The viability of infective larvae of Dictyocaulus viviparus stored at 4°C decreased to 38.3% at 1 month of storage and 0.2% at 13 months of storage. No larvae were detected 1 month later. When administered orally with infective larvae, all 14 calves discharged first-stage larvae in feces. When administered with infective larvae stored for 4-6 months, calves excreted fairly large numbers of first-stage larvae for more than 2 months. When infected with larvae stored for less than 4 months, calves showed obvious pneumonic symptoms. It appeared that when stored at 4°C, infective larvae of D. viviparus might decrese in viability and infectivity with the lapse of time, although they remained viable and infective for a considerably long period of time.
Infectious bovine rhinotracheitis (IBR) virus was allowed to propagate in ST cell culture at 30°C and subjected to passage repeatedly. The virus thus obtained for the preparation of vaccine had no ability to induce the production of neutralizing antibody in rabbits when inoculated by the intravenous, subcutaneous, or intracutaneous route. It propagated much better in ST cell culture at 30°C than highly virulent virus. There was a difference of 103.0 TCID50, at the largest, between the two viruses. When challenged with highly virulent virus, vaccinated cattle were prevented completely from clinical infection, though reinfection was noticed. No pathogenicity recurred when the vaccine had been subjected to five consecutive passages in cattle. Safety and efficacy of the vaccine were demonstrated in a field trial with about 2, 000 animals. Contact infection was negative. Milk yields were not affected with vaccination. There was no reduction in the infective titer of the vaccine even at 14 months of storage at4°C.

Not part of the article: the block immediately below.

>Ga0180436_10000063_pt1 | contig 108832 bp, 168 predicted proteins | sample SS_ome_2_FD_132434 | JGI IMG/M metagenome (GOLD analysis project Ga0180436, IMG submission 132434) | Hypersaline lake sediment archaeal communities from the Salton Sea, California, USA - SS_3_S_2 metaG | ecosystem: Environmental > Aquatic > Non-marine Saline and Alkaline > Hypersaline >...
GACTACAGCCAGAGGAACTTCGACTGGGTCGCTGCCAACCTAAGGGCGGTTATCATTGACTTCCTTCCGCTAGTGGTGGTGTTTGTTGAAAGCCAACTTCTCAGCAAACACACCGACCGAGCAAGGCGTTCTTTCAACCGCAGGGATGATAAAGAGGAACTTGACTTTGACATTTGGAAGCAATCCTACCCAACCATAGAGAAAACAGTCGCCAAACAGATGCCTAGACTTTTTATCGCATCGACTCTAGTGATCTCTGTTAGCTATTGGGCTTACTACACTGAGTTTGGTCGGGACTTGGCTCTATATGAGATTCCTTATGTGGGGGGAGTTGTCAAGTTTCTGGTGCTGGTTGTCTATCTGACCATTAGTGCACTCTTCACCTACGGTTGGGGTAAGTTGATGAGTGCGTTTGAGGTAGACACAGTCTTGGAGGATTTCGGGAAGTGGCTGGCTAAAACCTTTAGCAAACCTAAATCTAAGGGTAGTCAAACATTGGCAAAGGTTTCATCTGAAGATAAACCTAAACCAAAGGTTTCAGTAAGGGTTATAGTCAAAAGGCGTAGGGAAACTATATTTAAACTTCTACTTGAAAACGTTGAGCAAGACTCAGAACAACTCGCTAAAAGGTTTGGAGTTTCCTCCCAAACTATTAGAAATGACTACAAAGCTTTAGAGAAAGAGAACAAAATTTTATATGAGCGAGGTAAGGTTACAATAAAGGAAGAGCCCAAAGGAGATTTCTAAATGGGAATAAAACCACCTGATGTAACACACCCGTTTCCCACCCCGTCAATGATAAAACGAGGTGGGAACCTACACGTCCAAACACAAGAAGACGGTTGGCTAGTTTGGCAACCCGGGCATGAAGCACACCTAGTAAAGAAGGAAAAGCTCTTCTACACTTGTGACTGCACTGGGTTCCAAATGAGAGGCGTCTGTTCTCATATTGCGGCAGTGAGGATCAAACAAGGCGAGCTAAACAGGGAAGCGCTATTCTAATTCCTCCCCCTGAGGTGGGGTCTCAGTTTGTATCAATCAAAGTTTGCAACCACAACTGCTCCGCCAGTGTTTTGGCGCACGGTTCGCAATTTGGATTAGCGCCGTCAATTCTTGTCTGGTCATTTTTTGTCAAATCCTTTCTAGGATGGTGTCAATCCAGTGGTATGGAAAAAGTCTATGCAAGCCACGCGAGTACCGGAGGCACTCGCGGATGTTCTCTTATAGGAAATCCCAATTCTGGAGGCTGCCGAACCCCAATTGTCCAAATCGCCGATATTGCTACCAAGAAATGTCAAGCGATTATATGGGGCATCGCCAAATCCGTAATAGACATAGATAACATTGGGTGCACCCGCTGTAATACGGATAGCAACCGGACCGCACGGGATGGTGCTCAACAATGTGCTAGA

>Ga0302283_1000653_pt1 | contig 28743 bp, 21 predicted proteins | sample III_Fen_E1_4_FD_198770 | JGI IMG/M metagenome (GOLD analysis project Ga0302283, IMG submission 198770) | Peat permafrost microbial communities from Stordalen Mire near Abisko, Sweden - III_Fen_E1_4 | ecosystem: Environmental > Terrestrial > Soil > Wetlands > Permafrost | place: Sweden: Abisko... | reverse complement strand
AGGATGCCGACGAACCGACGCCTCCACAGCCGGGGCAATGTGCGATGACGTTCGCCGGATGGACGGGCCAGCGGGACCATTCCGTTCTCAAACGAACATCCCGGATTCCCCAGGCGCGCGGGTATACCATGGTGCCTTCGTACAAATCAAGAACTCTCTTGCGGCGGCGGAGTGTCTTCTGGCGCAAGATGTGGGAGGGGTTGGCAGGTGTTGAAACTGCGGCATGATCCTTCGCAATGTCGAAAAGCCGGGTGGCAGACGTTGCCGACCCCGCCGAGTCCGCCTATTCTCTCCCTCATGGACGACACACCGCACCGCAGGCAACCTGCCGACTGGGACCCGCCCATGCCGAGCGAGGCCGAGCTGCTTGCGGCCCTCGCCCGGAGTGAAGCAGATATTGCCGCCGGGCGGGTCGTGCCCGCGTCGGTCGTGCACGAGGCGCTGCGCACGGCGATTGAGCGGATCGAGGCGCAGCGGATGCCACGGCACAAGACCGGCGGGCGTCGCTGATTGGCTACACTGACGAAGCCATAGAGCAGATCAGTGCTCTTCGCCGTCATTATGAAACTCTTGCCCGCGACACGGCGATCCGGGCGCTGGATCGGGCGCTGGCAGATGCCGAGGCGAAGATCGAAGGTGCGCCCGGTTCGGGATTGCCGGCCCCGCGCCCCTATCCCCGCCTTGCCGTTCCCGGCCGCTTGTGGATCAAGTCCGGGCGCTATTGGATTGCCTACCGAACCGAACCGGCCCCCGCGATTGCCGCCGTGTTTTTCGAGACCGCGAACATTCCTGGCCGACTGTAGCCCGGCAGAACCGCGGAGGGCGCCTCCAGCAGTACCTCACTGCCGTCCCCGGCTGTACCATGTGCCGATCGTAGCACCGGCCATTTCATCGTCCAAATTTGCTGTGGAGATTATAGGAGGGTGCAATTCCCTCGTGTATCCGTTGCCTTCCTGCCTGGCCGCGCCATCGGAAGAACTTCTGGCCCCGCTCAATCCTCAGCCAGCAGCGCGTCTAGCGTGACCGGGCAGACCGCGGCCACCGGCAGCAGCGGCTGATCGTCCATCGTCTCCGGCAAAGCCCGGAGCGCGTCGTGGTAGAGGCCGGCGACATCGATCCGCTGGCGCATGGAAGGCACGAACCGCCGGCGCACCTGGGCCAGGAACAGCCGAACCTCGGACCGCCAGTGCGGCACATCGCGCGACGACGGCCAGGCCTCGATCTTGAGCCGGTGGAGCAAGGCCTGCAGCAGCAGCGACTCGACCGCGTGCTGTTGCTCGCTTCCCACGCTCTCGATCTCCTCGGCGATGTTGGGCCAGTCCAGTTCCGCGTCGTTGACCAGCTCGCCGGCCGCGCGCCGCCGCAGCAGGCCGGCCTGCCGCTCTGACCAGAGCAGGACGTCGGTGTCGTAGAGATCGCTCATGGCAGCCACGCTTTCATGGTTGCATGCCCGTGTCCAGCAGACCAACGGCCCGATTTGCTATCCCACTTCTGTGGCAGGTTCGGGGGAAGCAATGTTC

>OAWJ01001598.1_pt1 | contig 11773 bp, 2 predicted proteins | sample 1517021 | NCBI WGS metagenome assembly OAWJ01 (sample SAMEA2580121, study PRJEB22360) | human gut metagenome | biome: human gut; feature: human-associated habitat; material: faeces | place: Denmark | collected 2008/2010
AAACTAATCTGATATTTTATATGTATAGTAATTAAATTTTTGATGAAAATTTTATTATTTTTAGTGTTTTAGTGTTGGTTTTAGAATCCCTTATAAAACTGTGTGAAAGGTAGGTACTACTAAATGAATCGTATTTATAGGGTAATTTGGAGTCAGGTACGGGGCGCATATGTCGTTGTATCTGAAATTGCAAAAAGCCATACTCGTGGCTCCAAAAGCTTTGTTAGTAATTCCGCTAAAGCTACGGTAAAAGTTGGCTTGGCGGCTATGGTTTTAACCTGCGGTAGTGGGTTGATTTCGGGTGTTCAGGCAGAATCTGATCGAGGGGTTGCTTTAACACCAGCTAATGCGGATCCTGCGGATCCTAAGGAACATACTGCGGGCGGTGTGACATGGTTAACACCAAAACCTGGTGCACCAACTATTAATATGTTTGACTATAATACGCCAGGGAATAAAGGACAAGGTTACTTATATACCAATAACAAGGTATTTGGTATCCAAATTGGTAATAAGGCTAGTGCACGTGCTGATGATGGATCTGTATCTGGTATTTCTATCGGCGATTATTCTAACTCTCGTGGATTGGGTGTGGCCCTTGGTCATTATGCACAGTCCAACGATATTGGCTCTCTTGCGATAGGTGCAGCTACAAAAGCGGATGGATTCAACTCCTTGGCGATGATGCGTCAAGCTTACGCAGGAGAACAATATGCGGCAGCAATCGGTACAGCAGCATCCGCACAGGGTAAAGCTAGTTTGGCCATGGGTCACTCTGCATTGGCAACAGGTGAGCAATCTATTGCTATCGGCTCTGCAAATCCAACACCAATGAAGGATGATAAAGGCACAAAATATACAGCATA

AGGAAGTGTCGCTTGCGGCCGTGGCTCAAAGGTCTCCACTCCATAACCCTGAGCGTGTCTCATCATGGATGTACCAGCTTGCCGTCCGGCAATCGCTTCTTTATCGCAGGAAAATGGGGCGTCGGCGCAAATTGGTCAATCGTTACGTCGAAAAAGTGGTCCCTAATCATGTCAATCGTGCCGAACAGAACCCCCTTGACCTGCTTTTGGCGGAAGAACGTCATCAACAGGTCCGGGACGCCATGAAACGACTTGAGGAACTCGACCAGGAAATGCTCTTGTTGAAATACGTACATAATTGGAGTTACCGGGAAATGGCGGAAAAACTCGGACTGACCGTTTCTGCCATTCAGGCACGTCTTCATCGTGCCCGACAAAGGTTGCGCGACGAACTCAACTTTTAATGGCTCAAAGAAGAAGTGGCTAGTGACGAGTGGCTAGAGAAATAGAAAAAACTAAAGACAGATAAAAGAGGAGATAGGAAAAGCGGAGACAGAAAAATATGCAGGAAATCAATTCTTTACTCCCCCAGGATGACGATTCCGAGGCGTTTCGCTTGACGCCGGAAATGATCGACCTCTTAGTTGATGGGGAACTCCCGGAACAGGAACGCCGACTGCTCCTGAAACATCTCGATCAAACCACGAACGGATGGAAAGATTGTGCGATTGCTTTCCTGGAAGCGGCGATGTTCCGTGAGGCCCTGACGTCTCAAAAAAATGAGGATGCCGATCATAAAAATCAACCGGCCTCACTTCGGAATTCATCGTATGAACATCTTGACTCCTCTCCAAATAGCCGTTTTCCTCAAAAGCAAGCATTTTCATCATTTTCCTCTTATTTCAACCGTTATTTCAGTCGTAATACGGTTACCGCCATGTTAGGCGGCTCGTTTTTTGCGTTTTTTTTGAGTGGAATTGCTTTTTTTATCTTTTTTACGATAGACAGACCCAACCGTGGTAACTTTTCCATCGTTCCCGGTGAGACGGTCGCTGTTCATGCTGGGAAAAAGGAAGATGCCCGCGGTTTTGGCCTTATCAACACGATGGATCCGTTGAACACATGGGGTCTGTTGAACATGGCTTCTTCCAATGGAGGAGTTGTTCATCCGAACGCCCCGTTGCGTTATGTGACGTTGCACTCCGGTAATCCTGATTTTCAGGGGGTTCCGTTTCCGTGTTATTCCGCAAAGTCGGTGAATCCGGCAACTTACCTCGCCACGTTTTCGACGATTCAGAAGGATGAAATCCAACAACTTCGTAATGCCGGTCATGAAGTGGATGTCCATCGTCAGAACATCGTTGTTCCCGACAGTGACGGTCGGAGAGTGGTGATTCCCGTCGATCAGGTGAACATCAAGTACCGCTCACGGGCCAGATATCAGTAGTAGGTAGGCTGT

Chick embryo fibroblast cell cultures infected with herpesvirus of turkey (FC-126) and containing approximately 5, 000 PFU were inoculated in to the yolk sac of 34 three-day-old chick embryos. Pocks appeared on the chorioallantoic membrane (CAM) 8 days after inoculation. Several grayish lesions were observed in the liver and heart of the embryos 13 days after inoculation. Microscopically, there were intranuclear inclusion bodies in the ectodermal and mesodermal layer of the CAM and hepatic and Kupffer's cells 8 days after inoculation. Ther inclusions were found in the heart muscle and the epithelium of the uriniferous tubule. Acidophilic inclusions were surrounded by a clear halo and basophilic ones often occupied the whole nucleus, with an incomplete or no halo. As the infection progressed, degenerative cells containing inclusions became necrotic. There were infiltration of variable mononuclear cells and eosinophilic granular cells, and mild propagation of reticular cells. The fluorescent antibody test of herpesvirus of turkey was performed in the liver and heart of infected embryos. It revealed that fluorescent foci coincided with microscopical lesions detected in frozen sections.